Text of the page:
A major report on the historic environment argues that it is important to focus on areas, not just buildings and sites. Power of place, an English Heritage study, stresses that what most people care about is the whole of their environment. English Heritage chairman, Sir Neil Cossons, explained: “People value places—the combination of streets, shops, houses and public spaces— while the existing legislation focuses on protecting individual buildings and monuments.” The report’s key message is that the most valued places are not necessarily grand; they are the high streets and villages, cinemas and churches, urban parks and hedgerows. “Care for the quality and character of these everyday environments creates better places for people—and a better quality of life.” A public opinion survey undertaken for the report showed that 87% felt it right that there should be government funding to preserve the historic environment.
The English Heritage study also examined the attitudes of ethnic minorities. “Many people feel excluded from a full appreciation of England’s cultural richness. They think that their heritage—the things they themselves value in their environment—are ignored.”
Three out of four people in the public opinion survey believed that the contribution of black and Asian people is not adequately represented in heritage provision (the survey also revealed that only a quarter of black people said they had made a special trip to the countryside during the previous year).
In a separate consultation exercise with heritage groups, the single most frequently raised issue was the problem of Value Added Tax (VAT) payable on building work. Although new-build does not attract VAT, it is payable at 17.5% on repairs, but not on alterations to listed buildings. “This provides an incentive to make alterations where repair would have been just as satisfactory,” the English Heritage report explains. It concludes that “what would make sense is equalising VAT on all new-build, repairs and maintenance”, at a 5% rate.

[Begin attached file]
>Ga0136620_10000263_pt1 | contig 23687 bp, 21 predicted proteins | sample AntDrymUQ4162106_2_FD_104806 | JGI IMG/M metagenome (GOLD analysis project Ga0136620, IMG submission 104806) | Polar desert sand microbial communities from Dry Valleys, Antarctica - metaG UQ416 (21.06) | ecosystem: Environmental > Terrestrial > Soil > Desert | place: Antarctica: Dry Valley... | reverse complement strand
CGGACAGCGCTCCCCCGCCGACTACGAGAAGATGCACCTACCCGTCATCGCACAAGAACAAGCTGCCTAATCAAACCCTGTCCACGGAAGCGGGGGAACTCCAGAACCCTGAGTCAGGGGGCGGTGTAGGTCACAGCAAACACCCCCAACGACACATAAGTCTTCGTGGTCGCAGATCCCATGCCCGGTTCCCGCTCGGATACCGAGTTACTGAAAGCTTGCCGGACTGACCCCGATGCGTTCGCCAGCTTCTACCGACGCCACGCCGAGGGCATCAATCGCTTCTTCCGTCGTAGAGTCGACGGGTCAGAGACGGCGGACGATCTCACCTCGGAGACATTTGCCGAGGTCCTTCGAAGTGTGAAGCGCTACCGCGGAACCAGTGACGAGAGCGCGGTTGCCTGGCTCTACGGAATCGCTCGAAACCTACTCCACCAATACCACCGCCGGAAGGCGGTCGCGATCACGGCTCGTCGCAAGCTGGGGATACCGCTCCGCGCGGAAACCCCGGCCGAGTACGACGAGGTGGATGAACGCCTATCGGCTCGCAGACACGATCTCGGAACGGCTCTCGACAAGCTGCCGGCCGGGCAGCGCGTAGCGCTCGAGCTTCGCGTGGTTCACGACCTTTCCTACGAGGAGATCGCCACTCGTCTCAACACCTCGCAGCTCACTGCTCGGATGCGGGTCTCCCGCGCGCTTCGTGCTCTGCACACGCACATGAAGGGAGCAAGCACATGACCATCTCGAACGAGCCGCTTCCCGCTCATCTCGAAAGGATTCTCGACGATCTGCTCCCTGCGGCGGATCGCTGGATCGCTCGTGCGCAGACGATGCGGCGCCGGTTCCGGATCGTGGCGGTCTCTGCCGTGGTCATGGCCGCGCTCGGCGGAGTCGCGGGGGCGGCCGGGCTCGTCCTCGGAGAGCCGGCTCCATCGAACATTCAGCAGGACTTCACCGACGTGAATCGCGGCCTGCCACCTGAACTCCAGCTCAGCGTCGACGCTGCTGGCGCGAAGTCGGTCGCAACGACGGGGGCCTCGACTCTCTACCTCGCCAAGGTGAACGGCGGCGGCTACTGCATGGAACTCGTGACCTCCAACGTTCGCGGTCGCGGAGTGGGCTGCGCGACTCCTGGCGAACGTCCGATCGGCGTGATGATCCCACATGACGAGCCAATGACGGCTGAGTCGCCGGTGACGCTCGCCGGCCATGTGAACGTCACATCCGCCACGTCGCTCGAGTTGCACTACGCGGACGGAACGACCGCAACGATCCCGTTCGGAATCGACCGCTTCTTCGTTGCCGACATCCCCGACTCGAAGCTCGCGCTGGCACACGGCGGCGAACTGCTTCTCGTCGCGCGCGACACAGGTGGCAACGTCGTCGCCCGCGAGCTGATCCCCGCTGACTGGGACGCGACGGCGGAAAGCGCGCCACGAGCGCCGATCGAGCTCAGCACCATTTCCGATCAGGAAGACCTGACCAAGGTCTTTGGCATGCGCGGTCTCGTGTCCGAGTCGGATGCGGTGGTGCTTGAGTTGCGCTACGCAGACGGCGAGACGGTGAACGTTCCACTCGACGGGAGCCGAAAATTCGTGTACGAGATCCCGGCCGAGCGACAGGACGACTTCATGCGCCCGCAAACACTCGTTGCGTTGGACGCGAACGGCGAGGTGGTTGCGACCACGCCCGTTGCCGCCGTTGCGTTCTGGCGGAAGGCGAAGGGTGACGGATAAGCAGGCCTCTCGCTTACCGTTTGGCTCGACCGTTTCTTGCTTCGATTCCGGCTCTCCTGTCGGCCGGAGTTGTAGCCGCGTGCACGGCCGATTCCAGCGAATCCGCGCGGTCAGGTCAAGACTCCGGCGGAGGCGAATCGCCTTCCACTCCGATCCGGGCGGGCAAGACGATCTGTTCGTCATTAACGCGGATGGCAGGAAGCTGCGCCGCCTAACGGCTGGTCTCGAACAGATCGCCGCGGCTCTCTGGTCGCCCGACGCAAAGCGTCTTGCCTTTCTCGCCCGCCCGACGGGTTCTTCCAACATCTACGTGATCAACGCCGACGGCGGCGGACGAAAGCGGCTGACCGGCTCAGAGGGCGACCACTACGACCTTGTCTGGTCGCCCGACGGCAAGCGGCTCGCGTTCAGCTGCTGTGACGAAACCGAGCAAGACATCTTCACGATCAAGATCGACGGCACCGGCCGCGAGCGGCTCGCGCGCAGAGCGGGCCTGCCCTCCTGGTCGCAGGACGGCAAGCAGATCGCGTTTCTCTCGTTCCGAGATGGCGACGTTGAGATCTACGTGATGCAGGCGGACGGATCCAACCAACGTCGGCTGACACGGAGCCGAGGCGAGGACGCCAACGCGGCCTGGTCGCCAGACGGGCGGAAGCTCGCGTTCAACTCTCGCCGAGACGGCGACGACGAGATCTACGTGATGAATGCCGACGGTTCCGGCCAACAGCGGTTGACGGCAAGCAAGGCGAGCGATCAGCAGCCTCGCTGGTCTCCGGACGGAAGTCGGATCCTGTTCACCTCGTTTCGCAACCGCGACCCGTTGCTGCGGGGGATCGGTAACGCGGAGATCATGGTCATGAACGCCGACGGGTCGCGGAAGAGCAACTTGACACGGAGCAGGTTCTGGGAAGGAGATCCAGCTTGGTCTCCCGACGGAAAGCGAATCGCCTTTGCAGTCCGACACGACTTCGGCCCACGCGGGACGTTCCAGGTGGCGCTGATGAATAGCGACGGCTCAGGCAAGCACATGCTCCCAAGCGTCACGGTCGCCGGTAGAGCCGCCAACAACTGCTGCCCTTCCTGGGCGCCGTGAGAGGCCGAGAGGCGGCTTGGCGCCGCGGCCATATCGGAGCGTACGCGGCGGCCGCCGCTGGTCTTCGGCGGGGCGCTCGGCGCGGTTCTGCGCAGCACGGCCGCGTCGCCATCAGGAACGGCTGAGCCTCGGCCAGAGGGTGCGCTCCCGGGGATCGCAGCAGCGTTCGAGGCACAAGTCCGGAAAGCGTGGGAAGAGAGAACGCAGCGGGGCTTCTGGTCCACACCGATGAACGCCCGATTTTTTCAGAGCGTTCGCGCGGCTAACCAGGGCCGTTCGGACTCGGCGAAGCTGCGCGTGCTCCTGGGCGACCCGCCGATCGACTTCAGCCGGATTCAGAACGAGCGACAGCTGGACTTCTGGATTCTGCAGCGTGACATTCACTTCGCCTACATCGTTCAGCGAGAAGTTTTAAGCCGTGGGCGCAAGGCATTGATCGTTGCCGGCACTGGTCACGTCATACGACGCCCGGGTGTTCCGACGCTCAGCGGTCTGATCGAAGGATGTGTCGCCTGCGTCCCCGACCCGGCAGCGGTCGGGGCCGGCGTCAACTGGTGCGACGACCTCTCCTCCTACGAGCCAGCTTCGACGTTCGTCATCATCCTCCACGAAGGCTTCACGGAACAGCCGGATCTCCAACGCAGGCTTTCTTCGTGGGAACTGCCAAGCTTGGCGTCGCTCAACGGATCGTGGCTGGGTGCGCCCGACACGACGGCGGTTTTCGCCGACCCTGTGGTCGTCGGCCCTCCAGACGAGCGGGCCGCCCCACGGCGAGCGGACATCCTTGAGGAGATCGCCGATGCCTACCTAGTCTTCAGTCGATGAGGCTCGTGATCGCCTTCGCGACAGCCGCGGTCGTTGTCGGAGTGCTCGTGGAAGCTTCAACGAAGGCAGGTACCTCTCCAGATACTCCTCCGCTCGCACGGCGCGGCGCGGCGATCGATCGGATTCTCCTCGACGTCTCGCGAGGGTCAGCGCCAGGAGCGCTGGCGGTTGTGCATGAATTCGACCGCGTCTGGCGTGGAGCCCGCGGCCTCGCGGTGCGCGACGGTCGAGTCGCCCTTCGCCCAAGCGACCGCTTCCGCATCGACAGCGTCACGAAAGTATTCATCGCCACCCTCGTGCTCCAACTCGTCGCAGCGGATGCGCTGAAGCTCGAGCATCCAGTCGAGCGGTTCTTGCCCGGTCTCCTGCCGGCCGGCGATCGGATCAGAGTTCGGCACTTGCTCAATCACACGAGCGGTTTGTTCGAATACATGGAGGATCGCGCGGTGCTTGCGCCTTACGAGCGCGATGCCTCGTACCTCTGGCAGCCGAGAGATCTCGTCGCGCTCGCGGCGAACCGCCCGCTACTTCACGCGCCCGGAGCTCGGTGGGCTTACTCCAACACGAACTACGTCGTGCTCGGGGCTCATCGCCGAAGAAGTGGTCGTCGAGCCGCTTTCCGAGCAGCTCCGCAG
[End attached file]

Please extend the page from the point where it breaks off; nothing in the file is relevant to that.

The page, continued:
The report also gives interesting data provided by the Historic Houses Association, which represents 1,200 owners. On average, their members face maintenance bills of £40,000 a year, with major capital repairs needed every 10 to 25 years at a cost of between £250,000 and £1 million. This work is currently funded from a range of sources, including 10% from grant aid and 22% from sales of works of art—itself a major loss to the historic integrity of house, landscape and contents. The “Power of Place” report was presented on 14 December to arts minister Mr Alan Howarth, who welcomed it and promised a detailed government response in the spring.